|6045335||Differential pressure operated free piston for lifting well fluids||April, 2000||Dinning||417/59|
|4629004||Plunger lift for controlling oil and gas production||December, 1986||Griffin||166/372|
|4211279||Plunger lift system||July, 1980||Isaacks||166/64|
|3412798||Method and apparatus for treating gas lift wells||November, 1968||Gregston||417/56|
|3090316||Gas lifting system||May, 1963||Montgomery|
a piston and a decoupler adjacent the well head for separating the piston into separate sections in response to upward movement of the piston thereby allowing the sections to fall separately into the well;
means uniting the sections together adjacent the formation for movement together upwardly in the production string to push liquids upwardly in the well in response to gas flow into the production string from the formation;
a bumper spring inside the production string adjacent the formation for engaging the piston and cushioning impact near an end of downward piston movement; and
a catcher adjacent the well head for catching a first of the sections and means for releasing the first section in response to a signal.
an upper sleeve providing a central passage and an exterior seal assembly; and
a lower mandrel movable from a first position out of contact with the upper sleeve to a second position coupled with the sleeve and having at least one centralizer and a pin received in the passage in the second position and providing a fishing shoulder intermediate the passage.
This invention relates to a plunger lift system for moving liquids upwardly in a petroleum well.
There are many different techniques for artificially lifting formation liquids from hydrocarbon wells. Reciprocating sucker rod pumps are the most commonly used in the oil field because they are the most cost effective, all things considered, over a wide variety of applications. Other types of artificial lift include electrically driven down hole pumps, hydraulic pumps, rotating rod pumps, free pistons or plunger lifts and several varieties of gas lift. These alternate types of artificial lift are more cost effective than sucker rod pumps in the niches or applications where they have become popular.
One of the developments that has evolved over the last thirty years are so-called tubingless completions in which a string of tubing, usually 27/8" O.D., is cemented in the well bore and then used as the production string. Tubingless completions are never adopted where pumping a well is initially considered likely because sucker rod pumps have proved to be only slightly less than a disaster when used in a 27/8" tubingless completions. Artificial lift in a 27/8" tubingless completion is almost universally limited to gas lift or free pistons. Thus, tubingless completions are typically used in shallow to moderately deep wells that are believed, at the time a completion decision is made, to produce all or mostly gas, i.e. no more liquid than can be produced along with the gas.
Gas wells reach their economic limit for a variety of reasons. A very common reason is the gas production declines to a point where the formation liquids are not readily moved up the production string to the surface. Two phase upward flow in a well is a complicated affair and most engineering equations thought to predict flow are only rough estimates of what is actually occurring. One reason is the changing relation of the liquid and of the gas flowing upwardly in the well. At times of more-or-less constant flow, the liquid acts as an upwardly moving film on the inside of the flow string while the gas flows in a central path on the inside of the liquid film. The gas flows much faster than the liquid film. When the volume of gas flow slows down below some critical value, or stops, the liquid runs down the inside of the flow string and accumulates in the bottom of the well.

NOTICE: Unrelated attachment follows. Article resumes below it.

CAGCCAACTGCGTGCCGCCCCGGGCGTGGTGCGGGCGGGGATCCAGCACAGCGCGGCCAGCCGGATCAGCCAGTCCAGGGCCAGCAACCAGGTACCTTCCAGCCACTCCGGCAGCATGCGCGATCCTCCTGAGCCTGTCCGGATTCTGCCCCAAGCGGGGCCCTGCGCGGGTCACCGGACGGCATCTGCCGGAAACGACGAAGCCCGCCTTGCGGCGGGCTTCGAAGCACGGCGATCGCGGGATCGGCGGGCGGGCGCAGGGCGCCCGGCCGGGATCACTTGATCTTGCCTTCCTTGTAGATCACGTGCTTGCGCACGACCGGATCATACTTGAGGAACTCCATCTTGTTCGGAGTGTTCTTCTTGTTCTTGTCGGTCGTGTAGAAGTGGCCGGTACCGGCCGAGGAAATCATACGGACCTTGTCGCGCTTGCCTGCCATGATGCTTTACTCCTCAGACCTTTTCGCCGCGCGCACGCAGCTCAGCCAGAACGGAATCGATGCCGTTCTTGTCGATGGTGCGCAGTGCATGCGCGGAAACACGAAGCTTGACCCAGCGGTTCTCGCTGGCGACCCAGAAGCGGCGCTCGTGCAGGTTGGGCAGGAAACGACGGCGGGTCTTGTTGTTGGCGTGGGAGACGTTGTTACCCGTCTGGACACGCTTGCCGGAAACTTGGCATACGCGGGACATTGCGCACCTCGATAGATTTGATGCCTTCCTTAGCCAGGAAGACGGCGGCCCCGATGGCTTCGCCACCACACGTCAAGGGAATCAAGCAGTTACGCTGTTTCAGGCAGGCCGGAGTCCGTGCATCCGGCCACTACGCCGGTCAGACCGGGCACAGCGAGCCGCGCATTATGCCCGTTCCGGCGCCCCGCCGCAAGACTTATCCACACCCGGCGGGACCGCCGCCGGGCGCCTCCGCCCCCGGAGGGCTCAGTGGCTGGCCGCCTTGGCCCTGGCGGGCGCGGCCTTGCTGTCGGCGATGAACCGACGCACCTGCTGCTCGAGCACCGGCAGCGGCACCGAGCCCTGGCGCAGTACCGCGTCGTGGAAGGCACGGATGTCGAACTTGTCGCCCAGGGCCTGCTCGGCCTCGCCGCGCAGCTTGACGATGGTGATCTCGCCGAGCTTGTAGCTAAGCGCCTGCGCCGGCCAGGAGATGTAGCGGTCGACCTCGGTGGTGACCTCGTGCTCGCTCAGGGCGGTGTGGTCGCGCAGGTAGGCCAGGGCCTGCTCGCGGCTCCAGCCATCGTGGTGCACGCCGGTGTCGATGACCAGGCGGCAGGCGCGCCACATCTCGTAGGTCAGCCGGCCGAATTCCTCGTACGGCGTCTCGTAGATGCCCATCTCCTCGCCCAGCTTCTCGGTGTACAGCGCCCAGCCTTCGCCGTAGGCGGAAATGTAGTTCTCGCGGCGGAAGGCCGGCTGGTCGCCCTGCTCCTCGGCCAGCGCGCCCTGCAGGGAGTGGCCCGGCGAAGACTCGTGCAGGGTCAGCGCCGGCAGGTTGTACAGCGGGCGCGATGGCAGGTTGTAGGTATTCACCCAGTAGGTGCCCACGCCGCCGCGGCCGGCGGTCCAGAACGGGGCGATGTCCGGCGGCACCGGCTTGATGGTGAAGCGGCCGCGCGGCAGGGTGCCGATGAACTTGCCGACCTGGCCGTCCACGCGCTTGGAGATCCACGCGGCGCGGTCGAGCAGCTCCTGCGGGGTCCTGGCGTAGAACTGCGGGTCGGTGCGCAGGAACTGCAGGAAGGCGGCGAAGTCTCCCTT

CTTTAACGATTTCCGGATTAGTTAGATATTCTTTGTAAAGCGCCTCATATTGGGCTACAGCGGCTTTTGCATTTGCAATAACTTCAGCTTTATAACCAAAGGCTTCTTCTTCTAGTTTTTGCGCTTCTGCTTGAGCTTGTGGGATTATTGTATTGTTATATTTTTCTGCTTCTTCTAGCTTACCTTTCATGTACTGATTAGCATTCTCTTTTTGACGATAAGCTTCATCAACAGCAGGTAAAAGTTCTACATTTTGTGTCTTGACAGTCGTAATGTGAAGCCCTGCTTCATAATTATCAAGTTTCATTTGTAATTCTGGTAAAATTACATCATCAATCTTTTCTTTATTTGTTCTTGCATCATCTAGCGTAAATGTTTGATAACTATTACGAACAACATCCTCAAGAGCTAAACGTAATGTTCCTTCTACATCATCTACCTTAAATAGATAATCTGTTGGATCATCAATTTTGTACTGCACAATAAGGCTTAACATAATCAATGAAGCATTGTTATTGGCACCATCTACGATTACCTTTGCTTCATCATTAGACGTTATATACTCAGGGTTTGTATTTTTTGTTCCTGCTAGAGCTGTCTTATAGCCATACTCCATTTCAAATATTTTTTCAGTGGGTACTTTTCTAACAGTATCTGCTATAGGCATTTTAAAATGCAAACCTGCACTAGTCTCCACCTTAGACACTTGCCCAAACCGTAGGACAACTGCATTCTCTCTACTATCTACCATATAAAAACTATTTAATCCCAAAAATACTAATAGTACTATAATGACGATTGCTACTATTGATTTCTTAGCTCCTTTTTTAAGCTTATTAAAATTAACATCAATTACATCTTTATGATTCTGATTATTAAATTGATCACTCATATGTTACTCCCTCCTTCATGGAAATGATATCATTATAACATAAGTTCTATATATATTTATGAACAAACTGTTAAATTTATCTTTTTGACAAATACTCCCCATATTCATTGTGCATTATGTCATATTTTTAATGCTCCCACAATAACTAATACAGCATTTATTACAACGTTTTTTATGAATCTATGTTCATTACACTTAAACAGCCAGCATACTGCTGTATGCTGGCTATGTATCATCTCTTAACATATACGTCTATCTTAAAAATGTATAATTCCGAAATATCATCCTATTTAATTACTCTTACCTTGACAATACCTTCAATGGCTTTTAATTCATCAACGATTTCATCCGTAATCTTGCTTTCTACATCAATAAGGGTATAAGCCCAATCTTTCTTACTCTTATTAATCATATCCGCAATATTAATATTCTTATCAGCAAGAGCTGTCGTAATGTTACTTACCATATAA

If sufficient liquid accumulates in the bottom of the well, the well is no longer able to flow because the pressure in the reservoir is not able to start flowing against the pressure of the liquid column. The well is said to have loaded up and died. Years ago, gas wells were plugged much quicker than today because it was not economic to artificially lift small quantities of liquid from a gas well. At relatively high gas prices, it is economic to keep old gas wells on production. It has gradually been realized that gas wells have a life cycle that includes an old age segment where a variety of techniques are used to keep liquids flowing upwardly in the well and thereby prevent the well from loading up and dying.
There are many techniques for keeping old gas wells flowing and the appropriate one depends on where the well is in its life cycle. For example, the first technique is to drop soap sticks into the well. The soap sticks and some agitation cause the liquids to foam. The well is then turned to the atmosphere and a great deal of foamed liquid is discharged from the well. Later in its life cycle, when soaping the well has become much less effective, a string of 1" or 11/2" tubing is run inside the production string. The idea is that the upward velocity in the small tubing string is much higher which keeps the liquid moving upwardly in the well to the surface. A rule of thumb is that wells producing enough gas to have an upward velocity in excess of 10'/second will stay unloaded. Wells where the upward velocity is less than 5'/second will always load up and die.
At some stage in the life of a gas well, these techniques no longer work and the only approach left to keep the well on production is to artificially lift the liquid with a pump of some description. The logical and time tested technique is to pump the accumulated liquid up the tubing string with a sucker rod pump and allow produced gas to flow up the annulus between the tubing string and the casing string. This is normally not practical in a 27/8" tubingless completion unless one tries to use hollow rods and pump up the rods, which normally doesn't work very well or very long. Even then, it is not long before the rods cut a hole in the 27/8" string and the well is lost. In addition, sucker rod pumps require a large initial capital outlay and either require electrical service or elaborate equipment to restart the engine.